I just bought a “new” car. That is, it is only 45 years old. A 1972 Super Beetle or, as we say here, Vocho. The first question you will ask is, why? I have lots of reasons. Here we go.
- I am sick of fixing stuff that you really don’t need. For example, I just “bypassed” a power steering fluid pressure sensor on the car in the background. It exists to tell the computer to increase the idle speed if the pressure is high. To me that translates to the idle needs to be very low to meet emission standards. So, I wanted a car without a lot of “extra crap” on it.
- In the late 1990s I converted a diesel Rabbit to electric. It was a success. I want an electric car again and this seems like a good place to start.
- It is very easy to find parts for these suckers. While I may order some stuff from the US, there are places in Guatemala who sell restoration parts as well including an EMPI dealer in Guatemala City.
- It will project a cool image for the B&B.
I considered a Rabbit (Golf). With LiIon batteries it would be an easy conversion and get around the excess weight problem. But, it would just look like a Golf and there are lots of them around. This will be way cooler.
I considered a regular Beetle (actually found a nice ’96) but the Super Beetle has a McPherson strut front suspension. The result is a much larger trunk area. The gas tank will be replaced with a box for batteries. If that space is not sufficient, more batteries can be placed behind the rear seat.
Evwest offers a conversion kit. Basic means it does not include the batteries and battery box. I am reasonably sure I can find less expensive batteries (such as used from a Fiat 500e) for my conversion. I need to do a bit of measuring and shopping before I make the final decision. Note that their kit is way higher performance than I need (check out the first video on the page) but with a large investment I might as well end of with a fun vehicle.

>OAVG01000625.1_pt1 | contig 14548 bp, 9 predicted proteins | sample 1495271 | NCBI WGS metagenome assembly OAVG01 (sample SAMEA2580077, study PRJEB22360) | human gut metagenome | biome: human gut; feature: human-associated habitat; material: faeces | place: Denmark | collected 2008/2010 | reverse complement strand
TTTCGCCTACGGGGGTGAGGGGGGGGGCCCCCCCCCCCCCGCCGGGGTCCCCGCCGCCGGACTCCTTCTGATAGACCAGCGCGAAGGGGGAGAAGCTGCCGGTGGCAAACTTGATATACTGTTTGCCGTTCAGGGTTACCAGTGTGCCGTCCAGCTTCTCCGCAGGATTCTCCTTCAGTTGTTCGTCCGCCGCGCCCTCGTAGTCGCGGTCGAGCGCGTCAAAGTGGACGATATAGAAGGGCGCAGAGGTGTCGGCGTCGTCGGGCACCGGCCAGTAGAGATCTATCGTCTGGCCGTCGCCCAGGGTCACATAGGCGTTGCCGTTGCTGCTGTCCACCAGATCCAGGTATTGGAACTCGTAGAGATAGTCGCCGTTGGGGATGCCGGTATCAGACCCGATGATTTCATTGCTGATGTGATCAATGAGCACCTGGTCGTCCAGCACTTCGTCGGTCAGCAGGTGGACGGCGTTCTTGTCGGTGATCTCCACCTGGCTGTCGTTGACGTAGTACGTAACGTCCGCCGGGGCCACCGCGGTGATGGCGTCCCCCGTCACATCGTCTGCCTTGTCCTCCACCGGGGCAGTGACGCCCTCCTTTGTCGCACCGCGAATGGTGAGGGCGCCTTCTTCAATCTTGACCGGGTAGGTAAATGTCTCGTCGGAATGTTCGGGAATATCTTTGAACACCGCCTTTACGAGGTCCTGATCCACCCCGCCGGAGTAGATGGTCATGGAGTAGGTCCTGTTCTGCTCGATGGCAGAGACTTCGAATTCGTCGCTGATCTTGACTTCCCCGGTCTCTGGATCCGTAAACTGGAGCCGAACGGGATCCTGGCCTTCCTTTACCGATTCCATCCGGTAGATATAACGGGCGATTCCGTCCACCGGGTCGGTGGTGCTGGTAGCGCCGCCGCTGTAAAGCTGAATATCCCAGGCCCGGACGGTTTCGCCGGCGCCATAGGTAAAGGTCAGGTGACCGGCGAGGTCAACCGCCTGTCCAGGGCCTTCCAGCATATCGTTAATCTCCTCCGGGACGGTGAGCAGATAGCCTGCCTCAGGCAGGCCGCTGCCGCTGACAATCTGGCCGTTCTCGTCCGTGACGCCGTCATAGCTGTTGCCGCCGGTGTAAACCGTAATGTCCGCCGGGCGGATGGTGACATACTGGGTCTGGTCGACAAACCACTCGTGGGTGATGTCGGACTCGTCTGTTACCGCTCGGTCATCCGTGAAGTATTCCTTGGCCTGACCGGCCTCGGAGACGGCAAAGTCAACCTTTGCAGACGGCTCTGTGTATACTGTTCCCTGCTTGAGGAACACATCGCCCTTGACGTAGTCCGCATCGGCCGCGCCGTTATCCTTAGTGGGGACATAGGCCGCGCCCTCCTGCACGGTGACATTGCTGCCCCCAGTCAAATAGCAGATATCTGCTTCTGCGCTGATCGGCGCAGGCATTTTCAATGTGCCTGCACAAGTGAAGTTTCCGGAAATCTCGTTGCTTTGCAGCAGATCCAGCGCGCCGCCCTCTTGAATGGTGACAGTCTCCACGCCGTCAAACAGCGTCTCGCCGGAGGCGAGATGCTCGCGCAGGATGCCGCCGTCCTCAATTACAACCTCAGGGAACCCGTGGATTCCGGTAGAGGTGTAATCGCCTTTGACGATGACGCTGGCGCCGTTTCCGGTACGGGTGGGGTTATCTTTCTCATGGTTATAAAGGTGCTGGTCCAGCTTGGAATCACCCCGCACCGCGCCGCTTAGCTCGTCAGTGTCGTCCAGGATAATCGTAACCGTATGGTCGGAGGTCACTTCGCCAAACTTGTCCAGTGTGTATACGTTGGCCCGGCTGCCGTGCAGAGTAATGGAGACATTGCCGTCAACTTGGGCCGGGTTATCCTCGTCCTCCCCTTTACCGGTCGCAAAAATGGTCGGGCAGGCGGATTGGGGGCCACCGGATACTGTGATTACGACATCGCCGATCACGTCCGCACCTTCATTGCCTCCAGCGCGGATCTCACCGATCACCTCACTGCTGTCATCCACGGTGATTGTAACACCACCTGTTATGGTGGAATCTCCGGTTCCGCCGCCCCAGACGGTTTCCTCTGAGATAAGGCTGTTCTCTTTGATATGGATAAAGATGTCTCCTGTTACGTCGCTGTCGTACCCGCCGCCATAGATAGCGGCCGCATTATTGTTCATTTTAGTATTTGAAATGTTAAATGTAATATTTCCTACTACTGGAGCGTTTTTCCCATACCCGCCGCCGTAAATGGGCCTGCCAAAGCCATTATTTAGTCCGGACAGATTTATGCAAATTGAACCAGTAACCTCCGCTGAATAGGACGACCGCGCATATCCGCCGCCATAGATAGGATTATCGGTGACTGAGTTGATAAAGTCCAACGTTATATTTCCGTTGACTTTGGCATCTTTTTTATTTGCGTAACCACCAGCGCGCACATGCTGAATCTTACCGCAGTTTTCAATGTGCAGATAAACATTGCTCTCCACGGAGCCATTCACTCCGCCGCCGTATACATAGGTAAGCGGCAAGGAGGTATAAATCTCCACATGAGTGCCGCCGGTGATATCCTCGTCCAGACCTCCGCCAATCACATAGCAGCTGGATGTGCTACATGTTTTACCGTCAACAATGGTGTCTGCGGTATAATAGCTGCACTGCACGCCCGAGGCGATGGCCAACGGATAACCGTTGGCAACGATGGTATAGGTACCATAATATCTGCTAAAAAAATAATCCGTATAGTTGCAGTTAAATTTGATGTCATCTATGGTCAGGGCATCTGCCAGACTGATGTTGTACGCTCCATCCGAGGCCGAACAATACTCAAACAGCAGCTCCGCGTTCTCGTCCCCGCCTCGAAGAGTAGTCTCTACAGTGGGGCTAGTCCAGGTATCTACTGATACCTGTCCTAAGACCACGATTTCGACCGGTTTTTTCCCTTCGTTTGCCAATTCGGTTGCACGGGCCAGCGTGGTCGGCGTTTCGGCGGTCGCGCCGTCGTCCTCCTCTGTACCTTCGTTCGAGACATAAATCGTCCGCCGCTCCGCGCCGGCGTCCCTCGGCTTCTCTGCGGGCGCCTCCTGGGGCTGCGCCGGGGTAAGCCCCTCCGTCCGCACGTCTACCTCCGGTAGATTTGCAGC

There is some work to do on the car first. Too much play in the steering, direction signals not working and an assortment of body issues. I want to fix critical stuff (like the direction signals) and use the car to see what other issues it has. And get the battery space measured. I will then order the kit, batteries and assorted body stuff like all the rubber pieces, seat covers and carpet. And, most important, put a concrete floor in the garage so I am not working on gravel.
While waiting I will lots of time to find any other issues with the car. Some body issues may need to be dealt with soon such as damaged hinges on the driver’s door (due to a broken door check) but I will then do the electric conversion before a body shop does all the serious body work and painting.
Is this going to be fun? Yes, it is.
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